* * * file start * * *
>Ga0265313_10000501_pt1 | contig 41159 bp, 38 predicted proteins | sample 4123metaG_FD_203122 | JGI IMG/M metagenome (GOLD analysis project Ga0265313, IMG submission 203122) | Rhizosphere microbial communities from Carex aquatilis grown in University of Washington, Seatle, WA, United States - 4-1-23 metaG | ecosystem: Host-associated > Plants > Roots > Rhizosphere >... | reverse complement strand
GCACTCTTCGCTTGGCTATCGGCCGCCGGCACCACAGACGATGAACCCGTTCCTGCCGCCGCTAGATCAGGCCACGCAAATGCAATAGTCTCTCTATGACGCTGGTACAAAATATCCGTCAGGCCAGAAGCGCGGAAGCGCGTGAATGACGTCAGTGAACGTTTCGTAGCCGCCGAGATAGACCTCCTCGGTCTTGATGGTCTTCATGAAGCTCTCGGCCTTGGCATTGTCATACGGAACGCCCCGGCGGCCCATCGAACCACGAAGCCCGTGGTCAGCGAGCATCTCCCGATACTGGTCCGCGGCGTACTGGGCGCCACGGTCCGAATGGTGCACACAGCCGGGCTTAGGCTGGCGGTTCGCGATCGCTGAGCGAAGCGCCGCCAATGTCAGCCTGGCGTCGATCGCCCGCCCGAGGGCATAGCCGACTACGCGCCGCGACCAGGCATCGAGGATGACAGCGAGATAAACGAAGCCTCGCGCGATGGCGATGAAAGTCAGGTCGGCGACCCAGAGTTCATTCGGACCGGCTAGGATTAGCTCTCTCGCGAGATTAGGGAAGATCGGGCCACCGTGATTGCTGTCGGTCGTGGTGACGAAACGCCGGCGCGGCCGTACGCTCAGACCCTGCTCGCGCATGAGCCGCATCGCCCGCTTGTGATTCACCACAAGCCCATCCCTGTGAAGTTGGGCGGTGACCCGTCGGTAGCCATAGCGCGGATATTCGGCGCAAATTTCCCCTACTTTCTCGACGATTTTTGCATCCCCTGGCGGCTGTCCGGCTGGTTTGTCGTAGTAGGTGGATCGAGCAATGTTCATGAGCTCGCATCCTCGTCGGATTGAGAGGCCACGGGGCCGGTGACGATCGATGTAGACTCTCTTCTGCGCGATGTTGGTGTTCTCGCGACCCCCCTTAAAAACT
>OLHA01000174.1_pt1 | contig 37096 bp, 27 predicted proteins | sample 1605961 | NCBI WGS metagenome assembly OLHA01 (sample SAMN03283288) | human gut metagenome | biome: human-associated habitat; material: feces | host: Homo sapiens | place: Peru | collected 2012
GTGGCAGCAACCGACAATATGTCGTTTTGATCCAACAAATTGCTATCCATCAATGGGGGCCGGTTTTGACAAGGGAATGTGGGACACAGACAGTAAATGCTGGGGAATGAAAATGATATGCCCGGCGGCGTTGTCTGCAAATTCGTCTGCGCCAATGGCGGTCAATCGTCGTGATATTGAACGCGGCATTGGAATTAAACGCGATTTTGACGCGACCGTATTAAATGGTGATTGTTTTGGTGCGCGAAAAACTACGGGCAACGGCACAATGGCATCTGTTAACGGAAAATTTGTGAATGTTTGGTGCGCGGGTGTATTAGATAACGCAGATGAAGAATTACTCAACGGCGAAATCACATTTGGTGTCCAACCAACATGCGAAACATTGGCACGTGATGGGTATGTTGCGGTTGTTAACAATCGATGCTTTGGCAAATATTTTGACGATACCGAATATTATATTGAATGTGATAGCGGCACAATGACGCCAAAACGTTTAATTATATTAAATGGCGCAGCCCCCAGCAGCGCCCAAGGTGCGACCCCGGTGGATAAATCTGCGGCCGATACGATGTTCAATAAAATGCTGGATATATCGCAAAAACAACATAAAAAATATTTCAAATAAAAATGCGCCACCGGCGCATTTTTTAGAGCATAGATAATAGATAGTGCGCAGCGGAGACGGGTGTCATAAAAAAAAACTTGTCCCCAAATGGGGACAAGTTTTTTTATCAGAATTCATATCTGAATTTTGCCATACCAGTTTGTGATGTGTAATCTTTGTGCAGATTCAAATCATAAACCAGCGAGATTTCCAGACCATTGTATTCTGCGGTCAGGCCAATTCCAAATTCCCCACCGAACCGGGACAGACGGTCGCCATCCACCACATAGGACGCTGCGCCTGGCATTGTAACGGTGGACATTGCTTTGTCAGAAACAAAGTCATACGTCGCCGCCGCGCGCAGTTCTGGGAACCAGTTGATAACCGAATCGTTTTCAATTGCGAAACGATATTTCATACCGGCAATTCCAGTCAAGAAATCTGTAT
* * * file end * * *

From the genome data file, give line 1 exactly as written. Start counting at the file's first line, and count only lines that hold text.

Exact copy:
>Ga0265313_10000501_pt1 | contig 41159 bp, 38 predicted proteins | sample 4123metaG_FD_203122 | JGI IMG/M metagenome (GOLD analysis project Ga0265313, IMG submission 203122) | Rhizosphere microbial communities from Carex aquatilis grown in University of Washington, Seatle, WA, United States - 4-1-23 metaG | ecosystem: Host-associated > Plants > Roots > Rhizosphere >... | reverse complement strand